• Urgent issues on the table of the resigning government are the Budget law for 2017 and the recapitalization of the banks. Monte dei Paschi is on the top of the list, but it is not the only bank that is suffering due to a combination of bad management and large amount of non-performing loans after years of stagnant growth. As many as 360 billion euros of credit are at risk of not being paid back to banks after years of economic stagnation.
  • One way of thinking about this referendum is as “the anti-catennacio referendum,” named for the famously defensive style of generations of Italian national football teams. The aim of the referendum was to change the structure of government to make possible the more ambitious reforms former PM Matteo Renzi had in mind even when they conflicted with entrenched interests. Growth in Italy has been shallow for the past two decades. When Greece and Spain were experiencing a boom before the 2008/09 recession, Italy was struggling to achieve a 1.5 percent GDP growth. Since then, unemployment has remained stubbornly high, especially among the young.
  • The rejection of the reform is a lost chance of modernizing the economy and making product market reforms easier. As our global economic outlook model shows, the problems with the Italian economy are mostly on the supply side. Since 1999, total factor productivity – that is efficiency with which production factors, labor and capital, are being used in the productivity process – contributed negatively to growth (see chart). In other words, talents, capital, ideas, credit started to match in a less efficient way compared to the past.
  • There is no room for optimism down the road: the new Gentiloni government has a narrow mandate. This means that the lack of further reforms risks making Italy a less and less attractive place for business. This will eventually translate into even slower growth.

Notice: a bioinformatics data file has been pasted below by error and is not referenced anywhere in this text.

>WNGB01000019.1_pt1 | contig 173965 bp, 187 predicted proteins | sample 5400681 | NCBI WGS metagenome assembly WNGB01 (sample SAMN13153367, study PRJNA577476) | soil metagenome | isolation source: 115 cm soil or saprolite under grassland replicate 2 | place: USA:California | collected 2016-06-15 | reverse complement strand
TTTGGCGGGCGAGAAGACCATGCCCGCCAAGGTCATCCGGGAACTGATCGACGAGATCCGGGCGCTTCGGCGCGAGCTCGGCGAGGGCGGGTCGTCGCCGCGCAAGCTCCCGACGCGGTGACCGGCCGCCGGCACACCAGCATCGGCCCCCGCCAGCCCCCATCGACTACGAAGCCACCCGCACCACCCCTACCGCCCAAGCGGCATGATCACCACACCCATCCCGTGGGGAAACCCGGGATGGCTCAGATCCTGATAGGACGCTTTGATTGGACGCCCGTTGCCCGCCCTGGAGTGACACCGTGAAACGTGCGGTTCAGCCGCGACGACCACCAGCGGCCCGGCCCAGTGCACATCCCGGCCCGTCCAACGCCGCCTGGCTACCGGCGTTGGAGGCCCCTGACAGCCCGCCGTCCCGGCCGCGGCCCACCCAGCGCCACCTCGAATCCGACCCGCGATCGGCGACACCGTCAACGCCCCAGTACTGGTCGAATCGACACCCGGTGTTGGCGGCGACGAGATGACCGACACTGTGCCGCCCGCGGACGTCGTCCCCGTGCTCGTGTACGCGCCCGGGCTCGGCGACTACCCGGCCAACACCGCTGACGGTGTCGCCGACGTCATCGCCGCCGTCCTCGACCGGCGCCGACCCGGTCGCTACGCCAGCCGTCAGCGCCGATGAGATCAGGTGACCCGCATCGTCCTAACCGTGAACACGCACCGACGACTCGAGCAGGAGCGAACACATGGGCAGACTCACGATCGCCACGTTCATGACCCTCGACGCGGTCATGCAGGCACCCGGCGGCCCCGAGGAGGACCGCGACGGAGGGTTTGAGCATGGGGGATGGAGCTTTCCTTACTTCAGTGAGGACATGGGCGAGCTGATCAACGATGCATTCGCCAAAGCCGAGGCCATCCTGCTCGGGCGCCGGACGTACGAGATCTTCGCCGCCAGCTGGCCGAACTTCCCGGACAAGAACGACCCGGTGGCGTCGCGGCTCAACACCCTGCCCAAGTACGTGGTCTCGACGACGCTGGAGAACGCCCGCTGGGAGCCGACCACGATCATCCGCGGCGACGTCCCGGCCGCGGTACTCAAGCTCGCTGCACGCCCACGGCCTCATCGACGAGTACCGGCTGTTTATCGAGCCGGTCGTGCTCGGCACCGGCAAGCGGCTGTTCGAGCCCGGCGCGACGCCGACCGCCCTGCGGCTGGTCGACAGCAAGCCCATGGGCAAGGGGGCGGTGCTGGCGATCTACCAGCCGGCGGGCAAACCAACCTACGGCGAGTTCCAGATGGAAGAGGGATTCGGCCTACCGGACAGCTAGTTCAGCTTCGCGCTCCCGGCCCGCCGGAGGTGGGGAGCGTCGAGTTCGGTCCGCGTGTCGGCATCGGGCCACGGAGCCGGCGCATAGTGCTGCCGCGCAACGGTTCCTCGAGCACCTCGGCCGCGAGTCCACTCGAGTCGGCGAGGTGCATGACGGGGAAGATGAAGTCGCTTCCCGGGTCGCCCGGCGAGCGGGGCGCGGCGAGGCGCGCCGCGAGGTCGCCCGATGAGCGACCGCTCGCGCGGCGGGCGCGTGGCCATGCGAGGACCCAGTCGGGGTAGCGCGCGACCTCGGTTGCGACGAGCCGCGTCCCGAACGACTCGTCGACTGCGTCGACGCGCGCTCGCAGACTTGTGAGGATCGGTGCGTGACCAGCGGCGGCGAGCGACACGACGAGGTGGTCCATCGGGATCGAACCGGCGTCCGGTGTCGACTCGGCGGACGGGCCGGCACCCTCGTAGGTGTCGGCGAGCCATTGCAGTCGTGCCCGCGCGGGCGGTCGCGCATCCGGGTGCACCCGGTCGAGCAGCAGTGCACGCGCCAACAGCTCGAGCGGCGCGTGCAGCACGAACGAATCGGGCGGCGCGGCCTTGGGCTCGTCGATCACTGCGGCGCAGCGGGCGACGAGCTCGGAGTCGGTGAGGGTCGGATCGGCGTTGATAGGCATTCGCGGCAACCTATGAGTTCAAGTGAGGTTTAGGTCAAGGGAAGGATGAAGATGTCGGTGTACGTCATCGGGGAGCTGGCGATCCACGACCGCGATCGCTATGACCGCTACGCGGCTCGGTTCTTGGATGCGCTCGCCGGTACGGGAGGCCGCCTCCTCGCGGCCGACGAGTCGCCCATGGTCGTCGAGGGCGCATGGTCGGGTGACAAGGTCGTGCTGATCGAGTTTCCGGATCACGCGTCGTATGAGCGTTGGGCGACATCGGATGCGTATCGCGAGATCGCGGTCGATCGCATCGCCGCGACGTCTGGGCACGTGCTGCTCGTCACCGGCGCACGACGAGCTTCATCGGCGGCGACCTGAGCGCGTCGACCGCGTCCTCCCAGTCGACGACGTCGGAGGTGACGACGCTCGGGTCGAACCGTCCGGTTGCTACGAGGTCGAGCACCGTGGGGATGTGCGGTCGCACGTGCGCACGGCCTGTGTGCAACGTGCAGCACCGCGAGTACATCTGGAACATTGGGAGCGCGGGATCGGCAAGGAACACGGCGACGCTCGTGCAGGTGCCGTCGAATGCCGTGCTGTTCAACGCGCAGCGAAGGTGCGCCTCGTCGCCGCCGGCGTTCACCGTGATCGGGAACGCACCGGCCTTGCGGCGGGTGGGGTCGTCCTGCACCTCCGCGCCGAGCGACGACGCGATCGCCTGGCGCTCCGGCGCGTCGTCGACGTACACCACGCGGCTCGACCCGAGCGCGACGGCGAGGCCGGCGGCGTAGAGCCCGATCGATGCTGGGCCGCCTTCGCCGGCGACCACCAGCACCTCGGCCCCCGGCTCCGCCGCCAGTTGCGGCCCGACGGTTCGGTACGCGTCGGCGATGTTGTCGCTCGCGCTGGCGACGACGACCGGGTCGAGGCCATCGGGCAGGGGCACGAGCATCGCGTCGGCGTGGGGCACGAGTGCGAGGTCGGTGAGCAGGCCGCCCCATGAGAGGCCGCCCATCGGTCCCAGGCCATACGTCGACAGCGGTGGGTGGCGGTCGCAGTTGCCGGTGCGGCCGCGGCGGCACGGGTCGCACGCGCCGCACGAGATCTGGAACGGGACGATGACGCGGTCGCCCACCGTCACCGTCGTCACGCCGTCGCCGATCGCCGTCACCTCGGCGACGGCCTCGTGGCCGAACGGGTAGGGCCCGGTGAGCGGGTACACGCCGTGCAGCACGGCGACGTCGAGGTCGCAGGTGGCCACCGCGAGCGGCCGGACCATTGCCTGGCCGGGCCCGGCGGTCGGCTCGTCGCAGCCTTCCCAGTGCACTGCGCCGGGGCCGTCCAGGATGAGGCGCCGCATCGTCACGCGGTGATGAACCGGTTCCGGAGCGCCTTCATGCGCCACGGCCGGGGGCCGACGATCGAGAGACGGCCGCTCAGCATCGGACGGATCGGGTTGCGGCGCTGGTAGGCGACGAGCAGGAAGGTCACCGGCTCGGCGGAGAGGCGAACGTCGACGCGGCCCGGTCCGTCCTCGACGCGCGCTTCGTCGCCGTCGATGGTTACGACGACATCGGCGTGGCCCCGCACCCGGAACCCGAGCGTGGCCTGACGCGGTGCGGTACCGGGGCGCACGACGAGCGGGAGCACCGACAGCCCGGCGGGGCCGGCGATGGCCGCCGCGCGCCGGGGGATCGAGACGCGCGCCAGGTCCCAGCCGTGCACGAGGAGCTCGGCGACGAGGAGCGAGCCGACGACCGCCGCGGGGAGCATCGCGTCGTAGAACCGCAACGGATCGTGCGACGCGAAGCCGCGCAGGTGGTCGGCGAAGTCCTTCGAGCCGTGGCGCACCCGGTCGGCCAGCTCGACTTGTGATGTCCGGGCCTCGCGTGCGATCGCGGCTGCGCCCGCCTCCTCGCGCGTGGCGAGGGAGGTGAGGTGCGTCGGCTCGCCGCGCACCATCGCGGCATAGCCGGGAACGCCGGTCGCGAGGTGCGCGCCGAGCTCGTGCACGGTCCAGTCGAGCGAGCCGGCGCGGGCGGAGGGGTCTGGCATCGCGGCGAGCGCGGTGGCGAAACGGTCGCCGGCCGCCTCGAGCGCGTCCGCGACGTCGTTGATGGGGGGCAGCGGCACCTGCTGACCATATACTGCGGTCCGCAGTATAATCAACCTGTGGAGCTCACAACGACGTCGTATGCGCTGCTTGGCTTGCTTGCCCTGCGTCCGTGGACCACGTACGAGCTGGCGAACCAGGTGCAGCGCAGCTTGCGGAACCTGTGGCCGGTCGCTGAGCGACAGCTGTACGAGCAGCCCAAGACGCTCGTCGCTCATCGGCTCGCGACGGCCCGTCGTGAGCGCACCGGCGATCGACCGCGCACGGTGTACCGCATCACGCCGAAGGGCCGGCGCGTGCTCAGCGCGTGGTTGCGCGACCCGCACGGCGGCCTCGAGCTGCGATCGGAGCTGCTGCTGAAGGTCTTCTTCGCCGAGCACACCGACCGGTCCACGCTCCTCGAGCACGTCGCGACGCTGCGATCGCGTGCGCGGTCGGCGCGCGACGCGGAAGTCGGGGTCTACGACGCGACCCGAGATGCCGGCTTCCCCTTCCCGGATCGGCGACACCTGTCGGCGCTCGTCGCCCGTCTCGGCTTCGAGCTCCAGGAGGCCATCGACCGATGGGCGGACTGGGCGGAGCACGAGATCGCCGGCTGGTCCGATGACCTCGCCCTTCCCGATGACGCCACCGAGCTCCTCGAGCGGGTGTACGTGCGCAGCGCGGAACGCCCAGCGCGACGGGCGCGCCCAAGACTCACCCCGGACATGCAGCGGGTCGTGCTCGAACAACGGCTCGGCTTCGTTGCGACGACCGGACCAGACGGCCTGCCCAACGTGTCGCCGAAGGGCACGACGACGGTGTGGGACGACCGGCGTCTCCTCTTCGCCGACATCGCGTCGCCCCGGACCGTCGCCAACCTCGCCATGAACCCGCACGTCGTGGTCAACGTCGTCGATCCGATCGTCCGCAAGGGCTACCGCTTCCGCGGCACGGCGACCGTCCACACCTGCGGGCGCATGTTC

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Young Brit studying in Belgium? Old Brit retired to France? EU citizen working in the UK? Brexit will harm you.

June 17, 2016 | No Comments »
More on: Economic Indicators & Forecasting, Global economic outlook, Global Value Chains, Growth, Productivity & Competitiveness, Labor Markets, Looming labor shortages

With only one week to go, the June 23 vote on the UK’s membership of the European Union is important not only for UK citizens and the British economy, but for the entire EU. A Brexit vote will significantly limit the mobility of students, workers, and businesses, whether they reside in the UK or continental Europe. Doing business or simply moving across the English Channel will become far more difficult.

1. Students will pay more. If the “Leaves” win, British students will no longer be able to register for school in Belgium and the Netherlands, where they can earn their degrees for lower fees andavoid student loans. At the same time, European students who dream of a degree from Oxford may lose access to the reduced tuition UK natives pay. The London School of Economics, to name another top UK school, charges 9,000 pounds to Britons and EU students, and almost twice as much to those coming from overseas.

2. Retired workers will pay more. And shiver more. For many of the 700,000 Britons who reside in Spain and 200,000 who reside in France, a “Leave” vote could uproot them from sunny, comfortable, and affordable retirements in southern Europe. The reason: they could lose access to both the healthcare and welfare systems of their adopted homes. Such access issues also apply to Britons are still employed in EU countries. Additionally, there will be an increased administrative burden for their employers.